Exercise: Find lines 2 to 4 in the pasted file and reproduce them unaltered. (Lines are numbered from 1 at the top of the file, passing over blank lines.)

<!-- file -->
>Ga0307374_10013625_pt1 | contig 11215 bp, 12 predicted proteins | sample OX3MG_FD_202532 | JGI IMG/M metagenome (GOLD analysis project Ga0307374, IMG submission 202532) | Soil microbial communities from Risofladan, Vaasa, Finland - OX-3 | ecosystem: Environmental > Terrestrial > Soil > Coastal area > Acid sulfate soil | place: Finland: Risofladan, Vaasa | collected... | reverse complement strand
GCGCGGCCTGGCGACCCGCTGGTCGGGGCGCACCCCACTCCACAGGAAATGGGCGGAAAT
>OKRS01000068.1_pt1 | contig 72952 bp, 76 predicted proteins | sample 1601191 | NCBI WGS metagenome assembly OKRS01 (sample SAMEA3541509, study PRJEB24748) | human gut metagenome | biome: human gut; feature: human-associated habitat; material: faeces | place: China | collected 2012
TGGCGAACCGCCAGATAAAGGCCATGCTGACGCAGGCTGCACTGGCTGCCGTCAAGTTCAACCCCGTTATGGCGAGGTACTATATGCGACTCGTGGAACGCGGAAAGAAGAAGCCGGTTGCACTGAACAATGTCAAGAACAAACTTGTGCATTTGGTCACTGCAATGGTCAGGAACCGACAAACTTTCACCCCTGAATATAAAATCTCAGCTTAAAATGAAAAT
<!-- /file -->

GCGCGGCCTGGCGACCCGCTGGTCGGGGCGCACCCCACTCCACAGGAAATGGGCGGAAAT
>OKRS01000068.1_pt1 | contig 72952 bp, 76 predicted proteins | sample 1601191 | NCBI WGS metagenome assembly OKRS01 (sample SAMEA3541509, study PRJEB24748) | human gut metagenome | biome: human gut; feature: human-associated habitat; material: faeces | place: China | collected 2012
TGGCGAACCGCCAGATAAAGGCCATGCTGACGCAGGCTGCACTGGCTGCCGTCAAGTTCAACCCCGTTATGGCGAGGTACTATATGCGACTCGTGGAACGCGGAAAGAAGAAGCCGGTTGCACTGAACAATGTCAAGAACAAACTTGTGCATTTGGTCACTGCAATGGTCAGGAACCGACAAACTTTCACCCCTGAATATAAAATCTCAGCTTAAAATGAAAAT